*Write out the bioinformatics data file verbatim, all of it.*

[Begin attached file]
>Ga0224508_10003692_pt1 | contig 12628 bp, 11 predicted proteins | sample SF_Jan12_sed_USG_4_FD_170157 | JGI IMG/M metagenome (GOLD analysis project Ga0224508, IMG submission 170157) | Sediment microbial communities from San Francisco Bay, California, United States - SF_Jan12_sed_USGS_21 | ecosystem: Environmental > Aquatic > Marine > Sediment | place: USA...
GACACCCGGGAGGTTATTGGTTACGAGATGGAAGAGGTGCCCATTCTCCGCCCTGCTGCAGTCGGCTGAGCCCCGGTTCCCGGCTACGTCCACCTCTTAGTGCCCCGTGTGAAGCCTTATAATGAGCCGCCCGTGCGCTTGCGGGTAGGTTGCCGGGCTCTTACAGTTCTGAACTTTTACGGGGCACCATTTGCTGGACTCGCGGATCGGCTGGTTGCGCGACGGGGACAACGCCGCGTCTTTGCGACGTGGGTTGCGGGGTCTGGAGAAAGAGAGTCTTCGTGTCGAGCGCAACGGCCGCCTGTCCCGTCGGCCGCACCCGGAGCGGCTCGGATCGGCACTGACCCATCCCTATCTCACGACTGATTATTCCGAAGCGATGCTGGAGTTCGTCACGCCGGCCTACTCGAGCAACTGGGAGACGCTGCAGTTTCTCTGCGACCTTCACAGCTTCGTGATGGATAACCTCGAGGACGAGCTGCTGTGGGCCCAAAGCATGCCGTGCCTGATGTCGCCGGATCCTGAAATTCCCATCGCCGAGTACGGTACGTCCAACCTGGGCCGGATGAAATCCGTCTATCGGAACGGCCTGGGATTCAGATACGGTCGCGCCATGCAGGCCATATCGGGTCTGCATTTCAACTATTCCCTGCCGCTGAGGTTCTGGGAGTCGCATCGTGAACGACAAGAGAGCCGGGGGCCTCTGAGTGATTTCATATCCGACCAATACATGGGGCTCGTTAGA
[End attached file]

>Ga0224508_10003692_pt1 | contig 12628 bp, 11 predicted proteins | sample SF_Jan12_sed_USG_4_FD_170157 | JGI IMG/M metagenome (GOLD analysis project Ga0224508, IMG submission 170157) | Sediment microbial communities from San Francisco Bay, California, United States - SF_Jan12_sed_USGS_21 | ecosystem: Environmental > Aquatic > Marine > Sediment | place: USA...
GACACCCGGGAGGTTATTGGTTACGAGATGGAAGAGGTGCCCATTCTCCGCCCTGCTGCAGTCGGCTGAGCCCCGGTTCCCGGCTACGTCCACCTCTTAGTGCCCCGTGTGAAGCCTTATAATGAGCCGCCCGTGCGCTTGCGGGTAGGTTGCCGGGCTCTTACAGTTCTGAACTTTTACGGGGCACCATTTGCTGGACTCGCGGATCGGCTGGTTGCGCGACGGGGACAACGCCGCGTCTTTGCGACGTGGGTTGCGGGGTCTGGAGAAAGAGAGTCTTCGTGTCGAGCGCAACGGCCGCCTGTCCCGTCGGCCGCACCCGGAGCGGCTCGGATCGGCACTGACCCATCCCTATCTCACGACTGATTATTCCGAAGCGATGCTGGAGTTCGTCACGCCGGCCTACTCGAGCAACTGGGAGACGCTGCAGTTTCTCTGCGACCTTCACAGCTTCGTGATGGATAACCTCGAGGACGAGCTGCTGTGGGCCCAAAGCATGCCGTGCCTGATGTCGCCGGATCCTGAAATTCCCATCGCCGAGTACGGTACGTCCAACCTGGGCCGGATGAAATCCGTCTATCGGAACGGCCTGGGATTCAGATACGGTCGCGCCATGCAGGCCATATCGGGTCTGCATTTCAACTATTCCCTGCCGCTGAGGTTCTGGGAGTCGCATCGTGAACGACAAGAGAGCCGGGGGCCTCTGAGTGATTTCATATCCGACCAATACATGGGGCTCGTTAGA